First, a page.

2 Curette Retipping Myths

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If you are a medical professional that uses curette instruments in your practice on a regular basis and you are looking for ways to keep practice expenses down, then you should consider having your curettes retipped when they become dull instead of completely replacing them. The cost of retipping a curette is less than the cost of a replacement curette, and curette retipping also reduces the number of instrument handles that end up in landfills every year. 

However, you may have heard some myths about curette retipping that make you hesitant to try a curette retipping service. 

Read on to learn about two curette retipping myths and the facts behind these common misconceptions. 

1. Retipped Curettes Are Bacteria Breeding Grounds

Some people believe that the medical instrument retipping process is bound to create cracks in curette handles that then become breeding grounds for bacteria. This false belief stems from the fact that metal curette handles can crack when exposed to high temperatures inside of an autoclave or when heating a medical instrument during the retipping process to degrade the sealer that connects the shank to the handle.

If the curette handle does become cracked when subjected to high heat, then bacteria that enter these handle cracks can become difficult to remove with traditional instrument sterilization techniques.

However, the truth is that curette retipping services are aware of this potential hazard and inspect curette handles for cracks both before and after the retipping process. If they notice a crack in the handle before or after the retipping process, they typically ask the practitioner who provides the instrument handle permission to dispose of it and continue to retip other instruments they have provided.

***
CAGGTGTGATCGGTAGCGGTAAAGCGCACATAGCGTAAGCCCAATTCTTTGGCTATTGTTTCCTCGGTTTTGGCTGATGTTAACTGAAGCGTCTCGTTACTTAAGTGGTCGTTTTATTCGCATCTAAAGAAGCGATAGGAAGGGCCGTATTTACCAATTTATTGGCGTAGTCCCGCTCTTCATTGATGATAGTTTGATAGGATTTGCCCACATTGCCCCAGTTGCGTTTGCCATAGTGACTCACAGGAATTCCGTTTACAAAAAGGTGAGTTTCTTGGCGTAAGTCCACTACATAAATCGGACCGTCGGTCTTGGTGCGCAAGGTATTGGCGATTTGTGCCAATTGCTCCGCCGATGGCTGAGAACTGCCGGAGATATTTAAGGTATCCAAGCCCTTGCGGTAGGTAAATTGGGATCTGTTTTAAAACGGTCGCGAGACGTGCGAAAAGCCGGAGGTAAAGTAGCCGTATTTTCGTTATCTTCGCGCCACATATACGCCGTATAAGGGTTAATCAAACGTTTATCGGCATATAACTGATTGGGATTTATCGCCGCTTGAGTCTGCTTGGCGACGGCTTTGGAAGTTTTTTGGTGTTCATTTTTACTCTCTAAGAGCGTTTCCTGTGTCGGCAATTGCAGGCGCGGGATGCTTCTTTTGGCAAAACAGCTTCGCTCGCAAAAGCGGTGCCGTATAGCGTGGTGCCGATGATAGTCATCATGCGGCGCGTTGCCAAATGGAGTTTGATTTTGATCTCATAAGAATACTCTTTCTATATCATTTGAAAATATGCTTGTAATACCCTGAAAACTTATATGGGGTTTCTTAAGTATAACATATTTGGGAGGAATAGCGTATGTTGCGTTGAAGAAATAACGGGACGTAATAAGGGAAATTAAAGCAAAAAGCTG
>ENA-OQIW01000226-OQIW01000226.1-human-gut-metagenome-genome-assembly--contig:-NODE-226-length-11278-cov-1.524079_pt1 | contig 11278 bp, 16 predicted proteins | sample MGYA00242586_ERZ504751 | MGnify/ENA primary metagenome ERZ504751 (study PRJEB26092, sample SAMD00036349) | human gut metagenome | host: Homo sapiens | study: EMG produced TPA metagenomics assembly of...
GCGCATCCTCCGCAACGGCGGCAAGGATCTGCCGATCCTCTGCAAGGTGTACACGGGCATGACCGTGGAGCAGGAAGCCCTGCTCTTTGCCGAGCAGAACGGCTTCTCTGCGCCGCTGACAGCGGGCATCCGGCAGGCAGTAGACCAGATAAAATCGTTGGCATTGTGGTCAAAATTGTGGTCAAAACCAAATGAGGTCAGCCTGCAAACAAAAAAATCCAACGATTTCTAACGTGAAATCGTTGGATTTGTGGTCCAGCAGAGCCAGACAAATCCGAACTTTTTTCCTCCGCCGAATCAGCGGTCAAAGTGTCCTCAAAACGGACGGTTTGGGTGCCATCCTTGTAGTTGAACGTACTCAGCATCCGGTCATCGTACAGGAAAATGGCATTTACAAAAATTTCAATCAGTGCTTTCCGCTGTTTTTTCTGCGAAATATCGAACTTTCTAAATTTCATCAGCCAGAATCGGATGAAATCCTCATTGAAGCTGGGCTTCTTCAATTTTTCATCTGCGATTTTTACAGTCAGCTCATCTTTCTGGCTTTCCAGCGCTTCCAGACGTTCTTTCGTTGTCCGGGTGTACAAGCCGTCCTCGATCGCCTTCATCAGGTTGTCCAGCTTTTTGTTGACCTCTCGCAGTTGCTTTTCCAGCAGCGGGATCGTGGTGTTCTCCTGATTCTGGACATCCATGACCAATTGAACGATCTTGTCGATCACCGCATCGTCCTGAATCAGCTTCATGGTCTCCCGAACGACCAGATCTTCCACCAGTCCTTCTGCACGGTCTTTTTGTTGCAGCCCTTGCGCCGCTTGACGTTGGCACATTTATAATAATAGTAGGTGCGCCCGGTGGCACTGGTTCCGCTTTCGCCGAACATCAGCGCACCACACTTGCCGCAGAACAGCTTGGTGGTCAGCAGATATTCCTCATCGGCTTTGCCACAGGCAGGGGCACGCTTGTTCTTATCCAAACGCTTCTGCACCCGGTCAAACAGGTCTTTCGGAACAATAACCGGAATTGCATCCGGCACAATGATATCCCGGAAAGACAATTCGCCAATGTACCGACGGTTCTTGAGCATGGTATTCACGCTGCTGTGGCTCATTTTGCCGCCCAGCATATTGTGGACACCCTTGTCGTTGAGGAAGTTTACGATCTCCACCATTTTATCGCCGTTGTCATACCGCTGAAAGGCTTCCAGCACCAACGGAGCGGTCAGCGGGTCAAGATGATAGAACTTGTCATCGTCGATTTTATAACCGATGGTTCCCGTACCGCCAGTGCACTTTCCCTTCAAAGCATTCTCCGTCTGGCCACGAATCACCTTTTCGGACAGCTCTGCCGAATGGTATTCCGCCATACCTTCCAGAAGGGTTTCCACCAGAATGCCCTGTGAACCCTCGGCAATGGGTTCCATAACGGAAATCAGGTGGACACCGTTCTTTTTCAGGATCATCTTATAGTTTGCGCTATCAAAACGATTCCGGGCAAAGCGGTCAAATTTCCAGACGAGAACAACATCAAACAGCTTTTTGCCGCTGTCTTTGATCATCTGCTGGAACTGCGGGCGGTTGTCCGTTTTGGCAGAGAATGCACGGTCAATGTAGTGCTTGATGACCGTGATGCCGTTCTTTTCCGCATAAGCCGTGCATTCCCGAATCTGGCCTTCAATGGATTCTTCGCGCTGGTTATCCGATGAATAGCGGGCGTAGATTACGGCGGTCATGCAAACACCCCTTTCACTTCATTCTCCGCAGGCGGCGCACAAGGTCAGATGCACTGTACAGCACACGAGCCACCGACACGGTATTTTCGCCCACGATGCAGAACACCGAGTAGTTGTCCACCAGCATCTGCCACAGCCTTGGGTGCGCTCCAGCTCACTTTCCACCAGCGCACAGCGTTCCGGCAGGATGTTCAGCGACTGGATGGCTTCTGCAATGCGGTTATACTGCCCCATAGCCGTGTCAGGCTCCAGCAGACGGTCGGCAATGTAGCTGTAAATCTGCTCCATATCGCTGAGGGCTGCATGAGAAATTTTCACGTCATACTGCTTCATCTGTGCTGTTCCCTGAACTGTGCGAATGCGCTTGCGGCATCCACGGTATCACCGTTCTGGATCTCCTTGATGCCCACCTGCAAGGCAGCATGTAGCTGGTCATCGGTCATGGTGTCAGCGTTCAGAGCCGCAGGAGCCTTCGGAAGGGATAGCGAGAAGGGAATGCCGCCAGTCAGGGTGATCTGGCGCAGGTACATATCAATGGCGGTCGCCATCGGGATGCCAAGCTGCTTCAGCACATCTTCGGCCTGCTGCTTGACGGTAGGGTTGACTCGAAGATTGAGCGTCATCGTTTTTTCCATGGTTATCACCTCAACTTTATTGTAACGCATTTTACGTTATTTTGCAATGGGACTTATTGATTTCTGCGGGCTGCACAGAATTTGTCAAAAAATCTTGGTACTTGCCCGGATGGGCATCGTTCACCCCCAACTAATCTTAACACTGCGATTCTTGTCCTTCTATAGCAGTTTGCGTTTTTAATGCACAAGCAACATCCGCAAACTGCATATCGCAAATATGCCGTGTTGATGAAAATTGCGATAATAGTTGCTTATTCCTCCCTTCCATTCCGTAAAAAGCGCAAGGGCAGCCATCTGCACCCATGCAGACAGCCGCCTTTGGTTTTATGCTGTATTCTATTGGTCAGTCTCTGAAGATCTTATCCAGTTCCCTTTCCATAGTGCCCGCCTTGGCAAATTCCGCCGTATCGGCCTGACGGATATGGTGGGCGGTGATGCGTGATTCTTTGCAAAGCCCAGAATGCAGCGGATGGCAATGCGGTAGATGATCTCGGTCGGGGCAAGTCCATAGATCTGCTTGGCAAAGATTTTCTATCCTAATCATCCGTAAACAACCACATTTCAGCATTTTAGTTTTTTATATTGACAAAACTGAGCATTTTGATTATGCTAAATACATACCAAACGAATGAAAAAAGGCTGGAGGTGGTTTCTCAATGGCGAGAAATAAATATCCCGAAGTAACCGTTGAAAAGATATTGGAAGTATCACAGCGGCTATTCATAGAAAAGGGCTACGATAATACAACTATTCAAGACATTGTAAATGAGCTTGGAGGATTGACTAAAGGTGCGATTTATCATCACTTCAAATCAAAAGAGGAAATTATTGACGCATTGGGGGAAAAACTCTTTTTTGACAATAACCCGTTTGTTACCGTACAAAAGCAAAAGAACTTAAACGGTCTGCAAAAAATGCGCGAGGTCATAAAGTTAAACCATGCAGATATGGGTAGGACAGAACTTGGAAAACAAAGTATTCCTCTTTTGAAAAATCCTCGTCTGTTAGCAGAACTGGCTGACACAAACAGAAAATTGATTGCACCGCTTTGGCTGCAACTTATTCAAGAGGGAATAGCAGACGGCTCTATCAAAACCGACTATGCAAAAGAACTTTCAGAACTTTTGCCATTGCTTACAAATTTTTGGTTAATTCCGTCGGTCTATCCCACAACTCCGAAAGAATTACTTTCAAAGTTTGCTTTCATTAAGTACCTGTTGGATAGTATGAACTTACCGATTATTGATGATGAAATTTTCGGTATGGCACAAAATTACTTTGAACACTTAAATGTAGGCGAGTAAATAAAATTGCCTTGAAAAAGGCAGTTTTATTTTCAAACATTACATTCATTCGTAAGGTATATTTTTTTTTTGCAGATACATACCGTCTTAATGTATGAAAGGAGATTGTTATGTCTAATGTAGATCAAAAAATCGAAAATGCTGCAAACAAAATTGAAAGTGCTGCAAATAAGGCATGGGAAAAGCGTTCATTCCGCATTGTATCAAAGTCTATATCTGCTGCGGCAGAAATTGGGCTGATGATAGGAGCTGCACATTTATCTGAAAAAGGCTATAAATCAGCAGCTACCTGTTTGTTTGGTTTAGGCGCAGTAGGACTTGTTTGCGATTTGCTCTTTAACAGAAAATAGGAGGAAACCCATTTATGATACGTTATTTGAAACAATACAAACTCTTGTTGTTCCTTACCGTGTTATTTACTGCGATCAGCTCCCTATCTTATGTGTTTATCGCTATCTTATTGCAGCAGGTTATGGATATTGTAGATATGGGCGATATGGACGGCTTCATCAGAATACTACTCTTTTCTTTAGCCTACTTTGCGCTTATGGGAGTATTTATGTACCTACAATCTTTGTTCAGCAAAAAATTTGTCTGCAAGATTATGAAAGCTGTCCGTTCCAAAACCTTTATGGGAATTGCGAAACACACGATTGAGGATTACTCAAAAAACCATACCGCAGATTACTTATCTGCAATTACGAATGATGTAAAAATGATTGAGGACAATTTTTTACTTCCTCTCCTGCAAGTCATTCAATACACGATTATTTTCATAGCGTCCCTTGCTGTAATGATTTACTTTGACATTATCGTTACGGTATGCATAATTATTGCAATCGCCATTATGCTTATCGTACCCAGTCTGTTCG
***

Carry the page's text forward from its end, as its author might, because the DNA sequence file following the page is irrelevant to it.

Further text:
2. Metals Used During Retipping Are Inferior to Original Instrument Metals 

Medical instruments can be created out of a variety of metal types. The most common type of metal used to create medical instruments, including curettes, is stainless steel, because this metal is affordable, resistant to high temperatures, and corrosion-resistant. 

While most medical curettes are made from Austenitic 316 steel, or surgical steel, due to the high strength and corrosion resistance of this steel type, AISI 301 steel is sometimes used to create the springs that some medical instruments need. 

Most curette retipping services retip medical instruments with the same surgical steel the original instrument tip was composed of. However, you can always ask a curette retipping service what metal type they use when retipping medical instruments to ensure your new curette tips are composed of the metal type that you desire. 

If you typically dispose of your medical curettes when they become worn instead of retipping them due to the misconception that retipped curettes are bacteria breeding grounds or that the metal used during the retipping process is inferior to the metal used to create the original instrument tip, you now know the facts behind these myths.